The National Alliance on Mental Illness reports that more than 100,00 veterans have sought treatment for mental illness since the war in Afghanistan started in 2001.
The National Coalition for Homeless Veterans says substance abuse, Post-Traumatic Stress Disorder and other mental illness is a contributing factor in veterans making up 12% of the adult homeless population in the U.S.
WMUK's Gordon Evans spoke with Ministry with Community of Kalamazoo Program Director Christine Wine. Ministry with Community is a walk-in shelter, open to anyone. Wine says the clients include veterans. It's hard to say how many, since the organization tries to eliminate as many barriers as possible. Wine says that means they don't ask a lot of information when someone comes in the door. Two representatives from the Veterans Administration do come to Ministry with Community once a week to meet with veterans.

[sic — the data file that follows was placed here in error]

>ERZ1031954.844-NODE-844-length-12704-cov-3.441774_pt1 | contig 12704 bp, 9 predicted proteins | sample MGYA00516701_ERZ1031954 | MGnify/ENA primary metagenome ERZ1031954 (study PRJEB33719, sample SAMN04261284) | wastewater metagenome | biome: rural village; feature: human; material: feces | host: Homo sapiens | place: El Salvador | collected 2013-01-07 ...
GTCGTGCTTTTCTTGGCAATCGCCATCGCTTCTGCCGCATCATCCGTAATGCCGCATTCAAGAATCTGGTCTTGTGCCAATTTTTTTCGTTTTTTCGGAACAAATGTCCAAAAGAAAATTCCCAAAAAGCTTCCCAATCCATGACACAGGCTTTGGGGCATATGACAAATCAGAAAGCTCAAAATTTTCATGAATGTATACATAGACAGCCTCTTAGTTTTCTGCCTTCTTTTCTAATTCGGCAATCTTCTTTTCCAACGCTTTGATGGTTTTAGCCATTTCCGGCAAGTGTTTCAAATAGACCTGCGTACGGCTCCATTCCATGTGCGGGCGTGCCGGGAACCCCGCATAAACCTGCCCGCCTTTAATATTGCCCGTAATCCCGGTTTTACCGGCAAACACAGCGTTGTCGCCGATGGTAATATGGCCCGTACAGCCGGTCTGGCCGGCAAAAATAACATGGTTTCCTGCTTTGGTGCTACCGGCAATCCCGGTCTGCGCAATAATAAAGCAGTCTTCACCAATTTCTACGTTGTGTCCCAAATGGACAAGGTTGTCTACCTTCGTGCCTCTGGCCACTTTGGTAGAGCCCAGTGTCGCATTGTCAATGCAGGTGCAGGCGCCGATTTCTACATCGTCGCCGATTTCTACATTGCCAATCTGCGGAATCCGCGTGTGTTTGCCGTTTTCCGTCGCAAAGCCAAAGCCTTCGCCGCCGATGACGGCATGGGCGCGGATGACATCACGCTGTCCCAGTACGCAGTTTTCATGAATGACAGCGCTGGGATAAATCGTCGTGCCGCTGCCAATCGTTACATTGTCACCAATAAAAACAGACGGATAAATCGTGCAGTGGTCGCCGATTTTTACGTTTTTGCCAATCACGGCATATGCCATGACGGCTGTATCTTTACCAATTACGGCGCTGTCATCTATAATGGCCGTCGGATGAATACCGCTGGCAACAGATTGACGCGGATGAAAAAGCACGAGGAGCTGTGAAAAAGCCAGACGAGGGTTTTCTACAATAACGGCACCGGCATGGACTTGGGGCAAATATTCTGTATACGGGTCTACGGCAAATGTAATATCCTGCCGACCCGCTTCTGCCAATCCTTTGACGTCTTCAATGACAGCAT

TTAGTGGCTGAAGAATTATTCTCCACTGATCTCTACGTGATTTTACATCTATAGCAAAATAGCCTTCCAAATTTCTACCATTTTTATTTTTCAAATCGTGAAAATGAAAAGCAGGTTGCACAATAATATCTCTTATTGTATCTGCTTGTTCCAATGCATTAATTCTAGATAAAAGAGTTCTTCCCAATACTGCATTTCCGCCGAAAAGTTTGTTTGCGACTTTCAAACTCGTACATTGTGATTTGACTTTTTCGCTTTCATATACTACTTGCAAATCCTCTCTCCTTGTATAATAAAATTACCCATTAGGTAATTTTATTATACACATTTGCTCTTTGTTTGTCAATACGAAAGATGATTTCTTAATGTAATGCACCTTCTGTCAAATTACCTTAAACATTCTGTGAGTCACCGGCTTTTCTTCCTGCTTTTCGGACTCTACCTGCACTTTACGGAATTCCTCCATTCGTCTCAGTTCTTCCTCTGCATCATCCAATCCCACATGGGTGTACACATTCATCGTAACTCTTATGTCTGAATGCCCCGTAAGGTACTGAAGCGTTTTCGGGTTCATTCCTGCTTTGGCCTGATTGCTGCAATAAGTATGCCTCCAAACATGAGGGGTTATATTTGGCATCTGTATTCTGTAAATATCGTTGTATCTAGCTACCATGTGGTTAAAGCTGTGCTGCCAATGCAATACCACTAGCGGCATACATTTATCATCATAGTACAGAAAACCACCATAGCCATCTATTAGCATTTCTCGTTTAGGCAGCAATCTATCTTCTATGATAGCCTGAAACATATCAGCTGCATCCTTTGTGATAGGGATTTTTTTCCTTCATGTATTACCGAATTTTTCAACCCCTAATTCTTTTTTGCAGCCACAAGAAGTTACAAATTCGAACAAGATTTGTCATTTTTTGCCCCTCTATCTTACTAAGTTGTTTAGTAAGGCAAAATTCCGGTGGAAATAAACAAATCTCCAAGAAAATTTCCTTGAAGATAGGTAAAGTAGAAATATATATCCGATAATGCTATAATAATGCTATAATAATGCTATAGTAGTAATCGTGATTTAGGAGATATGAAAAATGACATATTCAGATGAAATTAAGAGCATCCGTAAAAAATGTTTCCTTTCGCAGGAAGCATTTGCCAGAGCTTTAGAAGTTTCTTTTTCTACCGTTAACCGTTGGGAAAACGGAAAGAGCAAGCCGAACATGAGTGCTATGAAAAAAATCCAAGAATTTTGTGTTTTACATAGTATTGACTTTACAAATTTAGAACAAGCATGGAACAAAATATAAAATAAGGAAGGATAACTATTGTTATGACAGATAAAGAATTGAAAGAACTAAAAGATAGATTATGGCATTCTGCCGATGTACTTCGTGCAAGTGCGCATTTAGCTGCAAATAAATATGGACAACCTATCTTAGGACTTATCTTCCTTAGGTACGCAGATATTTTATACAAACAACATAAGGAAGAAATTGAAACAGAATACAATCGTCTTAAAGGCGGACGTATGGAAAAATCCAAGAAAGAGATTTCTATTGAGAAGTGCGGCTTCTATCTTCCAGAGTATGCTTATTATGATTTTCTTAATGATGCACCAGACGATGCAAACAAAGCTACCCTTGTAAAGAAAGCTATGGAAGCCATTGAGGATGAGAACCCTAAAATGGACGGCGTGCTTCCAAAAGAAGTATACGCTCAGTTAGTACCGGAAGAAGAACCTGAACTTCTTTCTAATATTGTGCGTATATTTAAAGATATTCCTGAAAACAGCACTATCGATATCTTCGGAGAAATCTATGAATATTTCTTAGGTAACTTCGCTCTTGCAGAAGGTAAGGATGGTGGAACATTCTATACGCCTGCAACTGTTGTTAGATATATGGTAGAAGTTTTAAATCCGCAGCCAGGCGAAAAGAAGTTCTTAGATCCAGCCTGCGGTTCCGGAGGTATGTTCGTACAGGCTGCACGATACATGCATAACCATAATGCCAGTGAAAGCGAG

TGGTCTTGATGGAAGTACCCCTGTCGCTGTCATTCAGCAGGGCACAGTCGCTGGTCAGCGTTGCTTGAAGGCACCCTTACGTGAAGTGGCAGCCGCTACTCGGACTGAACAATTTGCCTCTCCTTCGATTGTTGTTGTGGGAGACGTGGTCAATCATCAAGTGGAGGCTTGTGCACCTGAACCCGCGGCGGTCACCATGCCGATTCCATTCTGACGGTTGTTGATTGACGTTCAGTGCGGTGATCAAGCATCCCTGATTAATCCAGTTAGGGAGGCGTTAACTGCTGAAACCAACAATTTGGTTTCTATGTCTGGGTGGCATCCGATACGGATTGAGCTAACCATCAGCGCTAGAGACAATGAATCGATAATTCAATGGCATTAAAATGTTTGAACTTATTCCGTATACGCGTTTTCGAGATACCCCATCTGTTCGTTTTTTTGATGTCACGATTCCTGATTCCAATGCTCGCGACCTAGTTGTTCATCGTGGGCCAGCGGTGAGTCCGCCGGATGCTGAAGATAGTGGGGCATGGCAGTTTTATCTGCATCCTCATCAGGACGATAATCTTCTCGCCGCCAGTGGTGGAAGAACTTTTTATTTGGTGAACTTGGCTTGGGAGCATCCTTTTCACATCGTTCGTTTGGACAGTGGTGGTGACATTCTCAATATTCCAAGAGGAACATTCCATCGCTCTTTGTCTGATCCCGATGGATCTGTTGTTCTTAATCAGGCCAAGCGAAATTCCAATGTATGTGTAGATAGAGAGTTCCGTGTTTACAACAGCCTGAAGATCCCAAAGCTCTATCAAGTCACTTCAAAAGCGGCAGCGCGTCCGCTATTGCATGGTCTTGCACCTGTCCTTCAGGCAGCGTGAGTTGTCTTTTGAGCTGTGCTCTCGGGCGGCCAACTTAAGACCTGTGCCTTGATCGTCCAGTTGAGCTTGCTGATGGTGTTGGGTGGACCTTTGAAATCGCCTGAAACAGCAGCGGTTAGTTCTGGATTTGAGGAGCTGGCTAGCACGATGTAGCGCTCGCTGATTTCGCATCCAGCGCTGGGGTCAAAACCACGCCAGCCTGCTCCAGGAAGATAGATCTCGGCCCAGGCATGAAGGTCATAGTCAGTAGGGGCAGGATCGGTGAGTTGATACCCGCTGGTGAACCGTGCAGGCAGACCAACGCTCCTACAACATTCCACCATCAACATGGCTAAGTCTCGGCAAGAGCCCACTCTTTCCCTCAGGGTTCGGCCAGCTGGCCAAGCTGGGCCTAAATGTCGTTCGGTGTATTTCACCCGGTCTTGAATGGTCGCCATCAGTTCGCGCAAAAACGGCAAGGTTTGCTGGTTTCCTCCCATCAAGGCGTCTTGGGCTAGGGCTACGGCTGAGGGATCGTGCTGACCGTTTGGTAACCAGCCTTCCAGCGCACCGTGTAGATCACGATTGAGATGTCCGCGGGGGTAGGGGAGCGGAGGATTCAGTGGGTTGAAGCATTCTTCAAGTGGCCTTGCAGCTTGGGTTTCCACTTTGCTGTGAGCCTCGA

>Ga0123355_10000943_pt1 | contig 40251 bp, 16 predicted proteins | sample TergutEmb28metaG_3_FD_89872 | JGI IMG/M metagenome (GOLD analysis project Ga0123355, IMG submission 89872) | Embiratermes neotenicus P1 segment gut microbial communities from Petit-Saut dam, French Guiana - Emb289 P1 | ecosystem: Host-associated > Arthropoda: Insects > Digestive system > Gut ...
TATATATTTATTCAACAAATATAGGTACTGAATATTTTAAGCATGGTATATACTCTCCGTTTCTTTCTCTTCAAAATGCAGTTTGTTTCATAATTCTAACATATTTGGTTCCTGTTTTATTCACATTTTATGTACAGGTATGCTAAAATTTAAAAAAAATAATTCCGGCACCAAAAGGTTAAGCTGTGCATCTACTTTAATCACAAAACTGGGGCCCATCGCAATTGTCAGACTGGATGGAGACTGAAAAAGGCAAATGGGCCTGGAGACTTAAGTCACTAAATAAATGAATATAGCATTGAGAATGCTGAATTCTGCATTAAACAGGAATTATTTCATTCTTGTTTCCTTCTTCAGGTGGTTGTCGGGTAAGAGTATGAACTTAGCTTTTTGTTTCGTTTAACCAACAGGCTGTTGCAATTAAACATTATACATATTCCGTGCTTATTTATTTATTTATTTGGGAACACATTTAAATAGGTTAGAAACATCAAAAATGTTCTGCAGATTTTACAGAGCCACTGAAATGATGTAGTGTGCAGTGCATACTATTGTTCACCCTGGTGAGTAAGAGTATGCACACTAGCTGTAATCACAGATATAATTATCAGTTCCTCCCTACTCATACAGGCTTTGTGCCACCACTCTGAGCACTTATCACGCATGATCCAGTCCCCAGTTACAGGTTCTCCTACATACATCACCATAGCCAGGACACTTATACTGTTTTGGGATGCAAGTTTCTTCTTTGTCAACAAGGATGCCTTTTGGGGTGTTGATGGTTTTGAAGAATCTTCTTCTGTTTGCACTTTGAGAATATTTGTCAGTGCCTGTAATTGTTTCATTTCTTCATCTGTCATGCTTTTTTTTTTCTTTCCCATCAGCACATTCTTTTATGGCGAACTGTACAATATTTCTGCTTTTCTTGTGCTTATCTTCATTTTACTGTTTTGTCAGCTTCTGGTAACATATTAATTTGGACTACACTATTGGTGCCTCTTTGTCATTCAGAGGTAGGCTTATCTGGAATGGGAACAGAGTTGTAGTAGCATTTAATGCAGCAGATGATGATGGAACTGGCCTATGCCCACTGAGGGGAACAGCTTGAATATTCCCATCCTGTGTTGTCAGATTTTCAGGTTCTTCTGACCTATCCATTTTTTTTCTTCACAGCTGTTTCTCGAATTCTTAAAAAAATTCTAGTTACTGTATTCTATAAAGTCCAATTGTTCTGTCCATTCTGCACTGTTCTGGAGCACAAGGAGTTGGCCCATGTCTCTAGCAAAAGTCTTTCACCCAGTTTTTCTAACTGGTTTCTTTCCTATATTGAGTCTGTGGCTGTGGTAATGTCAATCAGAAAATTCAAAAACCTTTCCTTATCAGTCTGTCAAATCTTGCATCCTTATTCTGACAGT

Wine says a major stigma remains attached to mental illness in general. She says it's worse if people have sought out help before and had a bad experience, or don't have insurance to help pay for mental health services. Wine says Ministry with Community can help people, including veterans navigate the system and get the help they need.
Last month a veteran who had been treated for mental health problems went on a shooting spree at Fort Hood Texas. Specialist Ivan Lopez killed three soldiers and wounded 16 others before taking his own life. Wine says instead of waiting for an explosion to happen, people should get treatment beforehand. She says options for treatment are limited and many people can't afford the treatment that is available.
Wine says if she could "dream big," she would want similar training for all human services agencies to allow more collaboration. Wine says that would allow for better treatment of people with mental illness.
While there are societal costs to untreated mental illness, Wine says the cost to that individual is the most important. "We're a community and we're supposed to be looking out for each other."